Elijah Lovejoy was a reverend and printer in Alton, Illinois, in the 1830s. He was the editor for the Alton Observer, a religious newspaper with a pro-abolition stance. His journey to Alton was not a smooth one. He had three printing presses destroyed before he settled in Alton—all three times the vandalism was in response to abolitionist editorials in his newspaper. On November 7th, 1837, a mob gathered outside of the warehouse that held his printing press. After exchanging gunfire with the crowd, Lovejoy was killed and his press was destroyed a fourth and final time. He was buried on November 9th, what would have been his 35th birthday.
A year after his death, Elijah’s brothers Owen and Joseph published a memoir about his life and work as an abolitionist printer and minister. In the introduction, Owen and Joseph refer to their brother as a “martyr to the freedom of the press, and to the freedom of the slave.” This book, along with several others published about the event, show that Lovejoy was well-respected in his community for his views and commitment to freedom. The Lovejoy brothers write that “the only valid accusation…against him is; that he too much revered the command, ‘Thou shalt love thy neighbor as thyself.’”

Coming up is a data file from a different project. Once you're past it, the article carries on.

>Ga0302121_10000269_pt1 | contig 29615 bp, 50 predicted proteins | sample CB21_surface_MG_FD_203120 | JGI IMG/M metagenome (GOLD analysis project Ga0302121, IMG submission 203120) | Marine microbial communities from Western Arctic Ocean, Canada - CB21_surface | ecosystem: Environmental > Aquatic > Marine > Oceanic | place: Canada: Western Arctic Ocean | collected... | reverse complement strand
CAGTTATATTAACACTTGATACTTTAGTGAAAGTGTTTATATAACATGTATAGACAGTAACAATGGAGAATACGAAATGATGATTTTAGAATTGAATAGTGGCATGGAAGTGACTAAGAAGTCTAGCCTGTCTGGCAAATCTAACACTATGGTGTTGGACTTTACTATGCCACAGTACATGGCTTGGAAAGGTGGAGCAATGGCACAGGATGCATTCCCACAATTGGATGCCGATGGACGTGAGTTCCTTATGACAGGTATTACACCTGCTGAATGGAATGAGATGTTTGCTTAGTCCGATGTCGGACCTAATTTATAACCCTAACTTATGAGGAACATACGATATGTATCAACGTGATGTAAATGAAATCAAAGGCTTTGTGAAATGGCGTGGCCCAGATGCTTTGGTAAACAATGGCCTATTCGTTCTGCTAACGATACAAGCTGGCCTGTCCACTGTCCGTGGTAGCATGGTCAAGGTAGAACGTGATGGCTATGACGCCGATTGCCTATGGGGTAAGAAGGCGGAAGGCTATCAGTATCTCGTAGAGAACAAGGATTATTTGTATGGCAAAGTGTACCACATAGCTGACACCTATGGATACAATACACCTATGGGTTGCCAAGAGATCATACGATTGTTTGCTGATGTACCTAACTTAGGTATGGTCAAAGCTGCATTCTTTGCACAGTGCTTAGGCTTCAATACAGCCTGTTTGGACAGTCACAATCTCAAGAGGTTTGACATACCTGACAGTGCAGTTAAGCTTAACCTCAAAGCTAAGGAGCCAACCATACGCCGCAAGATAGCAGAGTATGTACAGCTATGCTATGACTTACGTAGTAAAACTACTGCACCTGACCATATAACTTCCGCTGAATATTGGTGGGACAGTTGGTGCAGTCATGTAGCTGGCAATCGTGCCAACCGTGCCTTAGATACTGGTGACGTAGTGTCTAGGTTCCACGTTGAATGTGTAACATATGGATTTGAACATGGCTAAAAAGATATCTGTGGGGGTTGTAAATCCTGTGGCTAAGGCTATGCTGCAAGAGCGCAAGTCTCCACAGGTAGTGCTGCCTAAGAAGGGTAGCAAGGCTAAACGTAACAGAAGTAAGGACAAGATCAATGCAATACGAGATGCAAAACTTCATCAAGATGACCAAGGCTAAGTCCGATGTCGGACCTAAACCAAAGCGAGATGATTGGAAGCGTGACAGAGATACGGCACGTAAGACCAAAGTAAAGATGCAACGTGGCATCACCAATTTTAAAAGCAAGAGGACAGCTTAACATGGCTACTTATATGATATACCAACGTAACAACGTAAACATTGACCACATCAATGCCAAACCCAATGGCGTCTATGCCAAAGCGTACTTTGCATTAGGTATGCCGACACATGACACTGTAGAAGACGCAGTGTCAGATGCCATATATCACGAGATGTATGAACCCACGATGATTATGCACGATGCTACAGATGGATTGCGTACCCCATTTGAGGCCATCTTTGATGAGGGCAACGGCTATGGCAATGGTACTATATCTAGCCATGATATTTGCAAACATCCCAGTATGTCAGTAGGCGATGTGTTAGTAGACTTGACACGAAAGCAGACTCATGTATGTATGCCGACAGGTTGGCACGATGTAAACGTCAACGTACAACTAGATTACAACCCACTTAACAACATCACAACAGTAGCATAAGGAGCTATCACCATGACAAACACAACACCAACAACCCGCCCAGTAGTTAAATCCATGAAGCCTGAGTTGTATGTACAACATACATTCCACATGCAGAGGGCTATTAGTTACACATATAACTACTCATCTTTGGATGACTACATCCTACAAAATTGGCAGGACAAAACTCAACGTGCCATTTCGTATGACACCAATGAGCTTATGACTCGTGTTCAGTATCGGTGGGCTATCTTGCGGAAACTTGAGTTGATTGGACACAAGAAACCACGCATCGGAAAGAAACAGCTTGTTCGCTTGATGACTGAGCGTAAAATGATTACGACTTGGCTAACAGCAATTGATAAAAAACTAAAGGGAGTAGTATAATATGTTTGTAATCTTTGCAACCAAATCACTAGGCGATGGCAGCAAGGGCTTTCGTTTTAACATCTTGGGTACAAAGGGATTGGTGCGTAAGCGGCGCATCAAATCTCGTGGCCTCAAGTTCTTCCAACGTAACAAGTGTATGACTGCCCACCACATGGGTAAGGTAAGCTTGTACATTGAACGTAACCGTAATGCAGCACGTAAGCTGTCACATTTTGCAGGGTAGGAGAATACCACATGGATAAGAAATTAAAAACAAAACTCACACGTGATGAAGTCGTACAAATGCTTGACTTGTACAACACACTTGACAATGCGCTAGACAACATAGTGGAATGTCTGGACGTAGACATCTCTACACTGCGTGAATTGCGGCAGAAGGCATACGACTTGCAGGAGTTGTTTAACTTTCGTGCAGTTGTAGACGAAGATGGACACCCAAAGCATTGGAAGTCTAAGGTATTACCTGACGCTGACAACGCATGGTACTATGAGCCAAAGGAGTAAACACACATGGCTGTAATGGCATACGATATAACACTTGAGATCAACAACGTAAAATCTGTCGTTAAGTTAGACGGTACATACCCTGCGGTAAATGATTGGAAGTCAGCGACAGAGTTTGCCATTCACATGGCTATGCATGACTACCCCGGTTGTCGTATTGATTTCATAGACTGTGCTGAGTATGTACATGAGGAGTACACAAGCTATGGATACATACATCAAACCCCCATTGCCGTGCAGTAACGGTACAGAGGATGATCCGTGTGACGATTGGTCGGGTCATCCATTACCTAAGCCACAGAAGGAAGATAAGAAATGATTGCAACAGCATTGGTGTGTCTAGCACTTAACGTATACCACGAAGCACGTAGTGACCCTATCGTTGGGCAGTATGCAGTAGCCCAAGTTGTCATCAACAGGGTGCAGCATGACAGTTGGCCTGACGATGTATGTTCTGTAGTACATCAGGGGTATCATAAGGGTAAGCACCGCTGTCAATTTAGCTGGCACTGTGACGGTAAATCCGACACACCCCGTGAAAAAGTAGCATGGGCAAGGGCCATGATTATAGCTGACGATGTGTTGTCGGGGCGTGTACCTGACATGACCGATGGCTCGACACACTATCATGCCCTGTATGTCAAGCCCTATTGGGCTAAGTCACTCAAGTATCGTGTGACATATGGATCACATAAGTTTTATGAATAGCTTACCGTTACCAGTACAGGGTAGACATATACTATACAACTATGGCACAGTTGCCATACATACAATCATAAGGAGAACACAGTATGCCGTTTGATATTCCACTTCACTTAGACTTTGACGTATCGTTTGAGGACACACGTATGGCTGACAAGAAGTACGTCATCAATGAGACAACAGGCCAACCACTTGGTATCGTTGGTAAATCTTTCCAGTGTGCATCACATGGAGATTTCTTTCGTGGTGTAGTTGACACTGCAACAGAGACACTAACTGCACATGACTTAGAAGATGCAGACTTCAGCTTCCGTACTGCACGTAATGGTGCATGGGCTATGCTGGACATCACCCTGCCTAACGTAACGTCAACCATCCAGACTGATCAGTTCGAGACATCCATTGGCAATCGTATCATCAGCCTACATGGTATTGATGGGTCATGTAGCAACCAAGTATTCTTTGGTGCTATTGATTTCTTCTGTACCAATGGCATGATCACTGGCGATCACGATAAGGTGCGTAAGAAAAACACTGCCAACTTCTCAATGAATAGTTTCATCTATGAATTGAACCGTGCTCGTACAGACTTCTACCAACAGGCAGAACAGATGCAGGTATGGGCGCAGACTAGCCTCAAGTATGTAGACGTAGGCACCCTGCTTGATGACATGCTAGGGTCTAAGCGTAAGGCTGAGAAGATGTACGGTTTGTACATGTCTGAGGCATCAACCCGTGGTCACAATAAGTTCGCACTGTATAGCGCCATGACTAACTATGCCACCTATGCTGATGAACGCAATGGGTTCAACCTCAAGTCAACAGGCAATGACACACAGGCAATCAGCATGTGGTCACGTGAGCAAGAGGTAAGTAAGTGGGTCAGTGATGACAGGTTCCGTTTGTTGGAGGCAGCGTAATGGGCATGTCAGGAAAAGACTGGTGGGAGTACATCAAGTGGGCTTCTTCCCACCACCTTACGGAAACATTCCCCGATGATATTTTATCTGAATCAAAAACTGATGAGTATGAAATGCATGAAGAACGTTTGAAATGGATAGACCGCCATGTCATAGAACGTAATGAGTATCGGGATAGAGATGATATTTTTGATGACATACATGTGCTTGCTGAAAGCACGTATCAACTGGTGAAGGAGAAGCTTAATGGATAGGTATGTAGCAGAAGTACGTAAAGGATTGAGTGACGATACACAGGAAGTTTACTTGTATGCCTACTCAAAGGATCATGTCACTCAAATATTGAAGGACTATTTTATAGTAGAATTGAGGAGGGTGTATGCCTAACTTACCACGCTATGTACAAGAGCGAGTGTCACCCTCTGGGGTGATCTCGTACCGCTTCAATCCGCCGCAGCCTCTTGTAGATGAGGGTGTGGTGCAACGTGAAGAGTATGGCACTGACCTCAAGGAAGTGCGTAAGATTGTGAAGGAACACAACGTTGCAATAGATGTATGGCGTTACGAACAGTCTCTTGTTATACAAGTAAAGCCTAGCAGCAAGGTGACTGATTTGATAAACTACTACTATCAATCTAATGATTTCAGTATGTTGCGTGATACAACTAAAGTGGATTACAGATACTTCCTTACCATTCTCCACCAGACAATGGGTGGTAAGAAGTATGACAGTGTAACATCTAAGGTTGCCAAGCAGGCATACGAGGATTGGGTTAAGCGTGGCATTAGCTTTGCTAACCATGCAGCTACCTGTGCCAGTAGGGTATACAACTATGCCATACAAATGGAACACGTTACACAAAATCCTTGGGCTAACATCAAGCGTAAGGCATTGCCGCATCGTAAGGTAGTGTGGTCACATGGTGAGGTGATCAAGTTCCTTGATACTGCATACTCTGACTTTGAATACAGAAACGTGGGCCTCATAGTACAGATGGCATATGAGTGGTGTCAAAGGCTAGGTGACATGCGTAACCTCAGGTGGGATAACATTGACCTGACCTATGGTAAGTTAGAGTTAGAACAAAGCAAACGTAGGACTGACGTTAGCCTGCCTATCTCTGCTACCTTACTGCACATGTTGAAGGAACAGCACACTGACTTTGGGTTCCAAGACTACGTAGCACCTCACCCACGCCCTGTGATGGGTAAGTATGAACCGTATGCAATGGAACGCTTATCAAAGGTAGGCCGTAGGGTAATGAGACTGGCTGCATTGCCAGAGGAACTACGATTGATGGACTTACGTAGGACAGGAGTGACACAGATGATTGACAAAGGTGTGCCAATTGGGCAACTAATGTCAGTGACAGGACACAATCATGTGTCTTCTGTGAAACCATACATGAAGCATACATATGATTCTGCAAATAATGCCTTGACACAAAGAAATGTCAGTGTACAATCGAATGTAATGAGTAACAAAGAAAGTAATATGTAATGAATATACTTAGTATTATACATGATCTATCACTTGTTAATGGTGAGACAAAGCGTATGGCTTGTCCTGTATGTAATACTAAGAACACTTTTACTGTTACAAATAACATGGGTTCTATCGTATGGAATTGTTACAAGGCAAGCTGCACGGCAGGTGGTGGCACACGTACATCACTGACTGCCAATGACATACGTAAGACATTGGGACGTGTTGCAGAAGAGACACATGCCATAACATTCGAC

According to the newspaper clipping pasted into this copy, Lovejoy’s murderers soon met their own gruesome fates. The clipping also recounts how Lovejoy’s murder gave Alton a bad reputation in the area and caused many to move away altogether. Lovejoy’s legacy outside of Alton is one of journalistic freedom and fearlessness, due to his commitment to writing against slavery despite the attacks that ultimately ended his life.
Alton observer. Alton [Ill.] : Elijah P. Lovejoy, 1836-1838. BASK 205 AL
Memoir of the Rev. Elijah P. Lovejoy ; who was murdered in defence of the liberty of the press, at Alton, Illinois, Nov. 7, 1837 by Joseph C. and Owen Lovejoy ; with an introduction by John Quincy Adams. New York : J.S. Taylor, 1838. BASK 973.7114 L94WE Copy 3
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